Letters to the Editor

Eye surgery shouldn’t get a break from medical board oversight

File photo

Eye surgery is a medical procedure

Pediatrician Gary W. Floyd’s Feb. 28 commentary, “Why can’t the Texas Legislature see this danger,” is absolutely correct. (9A) State Rep. Craig Goldman of southwest Tarrant County has filed HB 1798 to allow a massive expansion of medical practices in the state, including relegating the oversight of eye surgery to the Texas Optometry Board, for reasons that escape me.

These types of procedures are clearly the practice of medicine. They have been subject to the oversight of the Texas Medical Board, and they should remain there.

This bill, with its changes to the chain of responsibility, is simply nonsensical and unnecessary. An essential part of life itself, vision is our most valuable sense. People trust the system to protect them through licensure and disciplinary actions, as well as with training and experience.

Over the years, I have worked with many excellent optometrists working well within their skill sets and training, as I have done myself. This bill is clearly not necessary and potentially dangerous for the residents of our state.

Lee S. Anderson,

President, Texas Medical Board, 2000-2005,

Fort Worth

Republicans clearly more Christ-like

A March 10 letter to the editor claimed the teachings of Jesus make him sound more like Sen. Bernie Sanders than President Donald Trump. (4B) All my readings about Jesus show he talked a great deal about working — a subject that Sanders has rarely spoken about in his career. All I hear from Sanders is, “I will give you something for nothing if you elect me.”

Conservative Christian politicians have cut programs that promote waste that hurts the rich and poor alike. Global warming may be this letter writer’s religion, but it’s not mine. Our country is cutting harmful emissions. Other countries would do well to follow our lead.

There is no hate or vitriol directed at immigrants and refugees. All that is asked of them in coming to this country is to play by the rules. Come, but come legally.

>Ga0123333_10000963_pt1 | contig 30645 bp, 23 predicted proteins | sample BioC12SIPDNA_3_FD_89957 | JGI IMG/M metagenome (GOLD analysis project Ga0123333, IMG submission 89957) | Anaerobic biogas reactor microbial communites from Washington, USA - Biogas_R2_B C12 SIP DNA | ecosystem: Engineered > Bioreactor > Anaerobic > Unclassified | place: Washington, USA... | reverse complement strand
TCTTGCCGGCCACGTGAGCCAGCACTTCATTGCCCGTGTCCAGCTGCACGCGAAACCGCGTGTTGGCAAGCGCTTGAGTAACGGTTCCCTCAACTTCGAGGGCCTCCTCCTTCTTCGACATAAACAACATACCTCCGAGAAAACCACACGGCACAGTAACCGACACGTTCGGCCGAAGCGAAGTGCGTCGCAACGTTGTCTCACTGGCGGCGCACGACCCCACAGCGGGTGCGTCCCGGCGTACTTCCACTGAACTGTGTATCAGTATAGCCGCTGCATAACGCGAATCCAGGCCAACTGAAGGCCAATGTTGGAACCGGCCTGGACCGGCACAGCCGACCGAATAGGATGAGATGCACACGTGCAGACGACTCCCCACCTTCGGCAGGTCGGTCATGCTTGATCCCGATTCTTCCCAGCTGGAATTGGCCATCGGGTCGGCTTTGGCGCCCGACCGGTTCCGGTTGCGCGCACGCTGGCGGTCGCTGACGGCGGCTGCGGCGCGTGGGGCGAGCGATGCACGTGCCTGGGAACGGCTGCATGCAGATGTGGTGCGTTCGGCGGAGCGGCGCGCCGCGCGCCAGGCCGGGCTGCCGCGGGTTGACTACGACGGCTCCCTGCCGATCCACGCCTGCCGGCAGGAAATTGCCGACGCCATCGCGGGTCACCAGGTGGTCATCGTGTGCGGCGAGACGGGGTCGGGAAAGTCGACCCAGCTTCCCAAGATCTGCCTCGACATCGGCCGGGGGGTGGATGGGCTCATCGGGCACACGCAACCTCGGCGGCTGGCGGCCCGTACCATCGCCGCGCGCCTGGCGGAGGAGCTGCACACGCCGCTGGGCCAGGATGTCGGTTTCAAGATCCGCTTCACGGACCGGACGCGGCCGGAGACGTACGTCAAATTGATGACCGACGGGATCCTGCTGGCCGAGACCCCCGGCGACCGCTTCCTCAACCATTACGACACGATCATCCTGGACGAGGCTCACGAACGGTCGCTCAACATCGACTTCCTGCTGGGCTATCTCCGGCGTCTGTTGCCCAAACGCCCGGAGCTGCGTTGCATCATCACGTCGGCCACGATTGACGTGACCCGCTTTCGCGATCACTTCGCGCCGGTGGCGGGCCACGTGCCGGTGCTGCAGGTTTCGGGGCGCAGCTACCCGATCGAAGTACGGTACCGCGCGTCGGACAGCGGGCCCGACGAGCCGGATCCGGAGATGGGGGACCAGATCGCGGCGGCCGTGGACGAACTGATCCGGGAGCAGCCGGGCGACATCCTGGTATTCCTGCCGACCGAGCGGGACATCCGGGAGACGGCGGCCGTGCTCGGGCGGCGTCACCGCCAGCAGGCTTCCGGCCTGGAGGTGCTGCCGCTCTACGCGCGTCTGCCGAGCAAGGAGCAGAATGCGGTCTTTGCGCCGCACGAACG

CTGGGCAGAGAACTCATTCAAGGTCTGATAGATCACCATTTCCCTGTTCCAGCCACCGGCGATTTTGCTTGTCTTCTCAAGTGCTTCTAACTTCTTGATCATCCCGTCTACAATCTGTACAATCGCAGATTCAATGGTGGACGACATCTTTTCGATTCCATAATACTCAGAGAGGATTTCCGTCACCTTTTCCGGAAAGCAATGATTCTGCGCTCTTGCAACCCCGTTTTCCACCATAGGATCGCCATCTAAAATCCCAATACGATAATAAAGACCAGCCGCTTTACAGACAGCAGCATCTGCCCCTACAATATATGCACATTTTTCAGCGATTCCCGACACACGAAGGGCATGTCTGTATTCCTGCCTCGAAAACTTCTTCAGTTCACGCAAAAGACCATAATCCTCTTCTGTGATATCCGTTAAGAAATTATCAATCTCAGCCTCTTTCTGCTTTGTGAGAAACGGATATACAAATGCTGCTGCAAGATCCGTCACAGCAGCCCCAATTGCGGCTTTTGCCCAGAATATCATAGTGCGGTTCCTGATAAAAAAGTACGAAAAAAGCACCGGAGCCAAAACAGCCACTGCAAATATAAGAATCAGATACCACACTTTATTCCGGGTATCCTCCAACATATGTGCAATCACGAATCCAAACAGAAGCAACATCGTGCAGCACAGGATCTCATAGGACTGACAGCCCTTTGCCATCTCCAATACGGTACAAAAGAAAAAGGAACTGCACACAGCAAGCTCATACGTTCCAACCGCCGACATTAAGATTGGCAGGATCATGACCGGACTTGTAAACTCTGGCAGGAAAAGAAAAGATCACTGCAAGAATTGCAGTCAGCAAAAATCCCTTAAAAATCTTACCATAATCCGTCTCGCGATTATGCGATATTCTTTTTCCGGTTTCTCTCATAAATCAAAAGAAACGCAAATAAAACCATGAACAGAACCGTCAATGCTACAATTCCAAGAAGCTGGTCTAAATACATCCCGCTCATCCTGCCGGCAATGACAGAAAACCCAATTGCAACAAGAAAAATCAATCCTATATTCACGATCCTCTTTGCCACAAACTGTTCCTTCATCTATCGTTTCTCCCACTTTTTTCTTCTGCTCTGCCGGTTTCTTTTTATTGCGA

I wonder what Jesus would say of a party that endorses throwing a child into a corner to die.

Charles Cunningham,


Shoot down this STAAR player

Hooray for state Rep. Matt Krause and Keller Independent School District Superintendent Rick Westfall for taking a stand against the amount of State of Texas Assessments of Academic Readiness, or STAAR, testing in schools. (Feb. 28, 1A, “Bill aims to reduce reliance on standardized testing”)

I’m a retired teacher, and I am concerned about the impact this standardized testing has on our students. Students below sixth grade shouldn’t be subjected to this type of testing. STAAR tests contribute to the teacher racing through concepts using worksheets with little time for creativity that would develop a motivated student rather than a bored, pressured one.

Also, this testing does not come free, so it takes money away from increasing teacher salaries and supplying classrooms with teaching tools and technology to motivate students.

Additionally, the tests are poorly written, many times graded incorrectly and in some cases beyond the conceptual development of the child. I urge parents to speak out about this testing.

Shirley Broom,

Fort Worth

The boogeyman of socialism fears

Lee Enochs goofed in his March 3 column, “Venezuela shows US dangers of socialism.” (5A) Venezuela’s system is not socialism. As the libertarian Cato Institute has noted, it is more akin to full-blown communism.

May I suggest you learn the difference and quit misleading your readers?

Helen L. Martin